Exploring How Psychologists Study the Role of Play in Child Development
Longman Dictionary of Contemporary English, New Edition, 1995 defines
“play” as: “[Children] when children play, they do things that they
enjoy, often together or with toys.” Play is one of the most powerful
vehicles children have for trying out and mastering new social skills,
concepts and experiences. Psychologists, such as Faulkner (1995),
present evidence that play is seen as a mean of developing social
skills and interpersonal relationships with others. The first section
of the essay will present the different approaches psychologists use
in the quest to learn about the role of children’s play and their
related issues. This section will briefly define the nature of play
and the different types of play that influence social development. The
second section will evaluate the importance of play on different
aspects of social development and in various stages of an individual.
The third section will analyze how viewpoints on function of play on
development are shaped by historical and contextual factors such as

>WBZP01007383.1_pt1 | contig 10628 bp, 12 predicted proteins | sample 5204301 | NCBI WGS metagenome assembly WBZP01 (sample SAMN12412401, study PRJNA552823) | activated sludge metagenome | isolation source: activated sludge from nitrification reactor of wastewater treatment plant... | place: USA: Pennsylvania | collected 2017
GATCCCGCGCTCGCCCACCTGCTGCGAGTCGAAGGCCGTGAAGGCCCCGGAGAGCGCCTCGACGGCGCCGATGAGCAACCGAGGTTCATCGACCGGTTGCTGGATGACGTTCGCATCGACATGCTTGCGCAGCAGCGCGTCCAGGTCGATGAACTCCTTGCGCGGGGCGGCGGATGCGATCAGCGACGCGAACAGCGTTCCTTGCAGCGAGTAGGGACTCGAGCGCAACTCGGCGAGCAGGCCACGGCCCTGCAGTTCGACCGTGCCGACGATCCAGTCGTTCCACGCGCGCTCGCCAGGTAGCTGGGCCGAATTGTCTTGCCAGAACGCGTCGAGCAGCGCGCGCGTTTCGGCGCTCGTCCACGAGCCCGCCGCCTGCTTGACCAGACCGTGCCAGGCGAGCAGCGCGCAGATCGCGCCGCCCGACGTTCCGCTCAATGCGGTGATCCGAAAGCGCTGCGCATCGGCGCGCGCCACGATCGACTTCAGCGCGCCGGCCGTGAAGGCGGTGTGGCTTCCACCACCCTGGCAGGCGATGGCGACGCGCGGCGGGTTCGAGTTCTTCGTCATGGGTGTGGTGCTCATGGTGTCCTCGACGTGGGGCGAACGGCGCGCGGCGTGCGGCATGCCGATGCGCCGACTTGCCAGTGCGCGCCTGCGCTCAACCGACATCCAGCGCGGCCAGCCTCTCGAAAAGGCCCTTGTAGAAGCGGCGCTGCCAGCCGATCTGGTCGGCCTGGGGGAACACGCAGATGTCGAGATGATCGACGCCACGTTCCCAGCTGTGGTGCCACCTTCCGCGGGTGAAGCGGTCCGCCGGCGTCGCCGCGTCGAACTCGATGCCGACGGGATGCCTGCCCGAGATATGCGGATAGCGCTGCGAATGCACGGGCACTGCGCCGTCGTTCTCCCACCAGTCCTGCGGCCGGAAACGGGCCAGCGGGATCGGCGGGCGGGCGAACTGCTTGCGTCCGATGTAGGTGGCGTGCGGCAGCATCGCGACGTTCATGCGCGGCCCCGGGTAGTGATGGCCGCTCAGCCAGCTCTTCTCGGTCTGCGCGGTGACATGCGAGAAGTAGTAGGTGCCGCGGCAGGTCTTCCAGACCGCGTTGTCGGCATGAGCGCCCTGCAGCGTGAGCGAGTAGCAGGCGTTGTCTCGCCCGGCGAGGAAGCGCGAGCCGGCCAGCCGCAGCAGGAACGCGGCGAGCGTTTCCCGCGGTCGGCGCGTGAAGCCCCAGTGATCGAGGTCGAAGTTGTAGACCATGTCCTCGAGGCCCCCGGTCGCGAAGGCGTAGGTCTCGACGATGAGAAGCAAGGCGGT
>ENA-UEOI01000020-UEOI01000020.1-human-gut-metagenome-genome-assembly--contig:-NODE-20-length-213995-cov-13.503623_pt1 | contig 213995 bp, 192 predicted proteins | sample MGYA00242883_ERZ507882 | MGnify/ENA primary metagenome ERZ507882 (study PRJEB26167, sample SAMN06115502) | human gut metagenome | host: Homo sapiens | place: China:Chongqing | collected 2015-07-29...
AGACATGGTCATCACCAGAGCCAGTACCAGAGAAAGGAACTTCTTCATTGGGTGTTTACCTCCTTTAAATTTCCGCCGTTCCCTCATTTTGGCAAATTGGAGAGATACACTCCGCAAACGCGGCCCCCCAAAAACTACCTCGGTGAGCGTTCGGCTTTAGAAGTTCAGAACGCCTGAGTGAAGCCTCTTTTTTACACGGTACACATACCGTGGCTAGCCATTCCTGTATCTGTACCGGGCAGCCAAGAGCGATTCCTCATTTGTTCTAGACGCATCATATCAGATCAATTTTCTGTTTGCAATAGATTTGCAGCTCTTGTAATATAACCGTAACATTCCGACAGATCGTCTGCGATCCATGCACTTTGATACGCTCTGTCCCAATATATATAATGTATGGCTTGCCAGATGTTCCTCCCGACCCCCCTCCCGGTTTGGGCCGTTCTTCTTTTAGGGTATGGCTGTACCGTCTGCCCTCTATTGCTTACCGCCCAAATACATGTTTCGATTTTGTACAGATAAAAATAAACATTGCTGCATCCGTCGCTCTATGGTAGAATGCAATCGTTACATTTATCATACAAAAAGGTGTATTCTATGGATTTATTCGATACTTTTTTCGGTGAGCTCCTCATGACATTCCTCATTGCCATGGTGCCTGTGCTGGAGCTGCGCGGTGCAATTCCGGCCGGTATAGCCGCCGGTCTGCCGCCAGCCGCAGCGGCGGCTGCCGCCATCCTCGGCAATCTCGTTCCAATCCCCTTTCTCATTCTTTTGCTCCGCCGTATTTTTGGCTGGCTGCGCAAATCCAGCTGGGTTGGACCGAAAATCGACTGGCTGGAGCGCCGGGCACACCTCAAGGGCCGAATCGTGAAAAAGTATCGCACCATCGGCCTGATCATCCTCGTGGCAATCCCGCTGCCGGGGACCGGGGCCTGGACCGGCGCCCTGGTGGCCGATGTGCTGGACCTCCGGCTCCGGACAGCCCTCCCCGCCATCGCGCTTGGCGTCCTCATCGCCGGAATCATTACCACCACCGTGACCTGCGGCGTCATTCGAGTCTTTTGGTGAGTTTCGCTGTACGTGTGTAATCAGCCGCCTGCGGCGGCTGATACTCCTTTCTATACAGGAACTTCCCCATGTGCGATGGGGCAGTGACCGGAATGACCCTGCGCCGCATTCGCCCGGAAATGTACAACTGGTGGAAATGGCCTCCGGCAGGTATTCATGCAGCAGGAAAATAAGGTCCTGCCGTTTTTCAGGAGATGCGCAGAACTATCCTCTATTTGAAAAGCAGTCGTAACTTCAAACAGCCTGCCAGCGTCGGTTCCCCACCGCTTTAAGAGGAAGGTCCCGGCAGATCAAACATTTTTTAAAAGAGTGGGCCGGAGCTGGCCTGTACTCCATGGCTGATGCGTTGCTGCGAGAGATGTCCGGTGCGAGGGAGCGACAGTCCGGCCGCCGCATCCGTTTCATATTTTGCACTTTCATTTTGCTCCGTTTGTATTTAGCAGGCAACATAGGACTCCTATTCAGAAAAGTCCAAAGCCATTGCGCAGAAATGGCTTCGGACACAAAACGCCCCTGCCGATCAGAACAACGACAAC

culture and economy.
Developmental psychologists use various research methods such as
naturalistic observations, interviews, experimental research and
examining the natural context of children’s everyday interaction
within the family to study the role of play in children’s development.
They apply different approaches to study different types of play. Play
by nature, creates a natural learning environment for the child.
Wasserman (1992, p135) describes five benefits of play: children are
able to create something new, take risks, avoid the fear of failure,
be self-directed and actively engage their mind and body. Thus, play
provides the natural and experiential learning that supports the
child’s construction of his own knowledge of the world and his place
in it. Play significantly affects the development of the whole child.
Within play’s natural learning environment, children develop
cognitively, socially, emotionally and physically.
One dominant method use in the study of play is through naturalistic
observations. In naturalistic research, the observer does not
intervene at all. For all intents and purposes, the researcher is
invisible and works hard to not interrupt the natural dynamics of the
situation being investigated. In 1932, Mildred Parten observed nursery
children of aged 2 to 5 years old in their social participation in
play. Through these observations, she had identified with four
categories of play that influence social development: solitary
independent play, parallel activity, associative play and co-operative
play. In solitary independent play, the toddler enjoys playing alone.
At this age there is little play with other children of the same age,
though they may walk around each...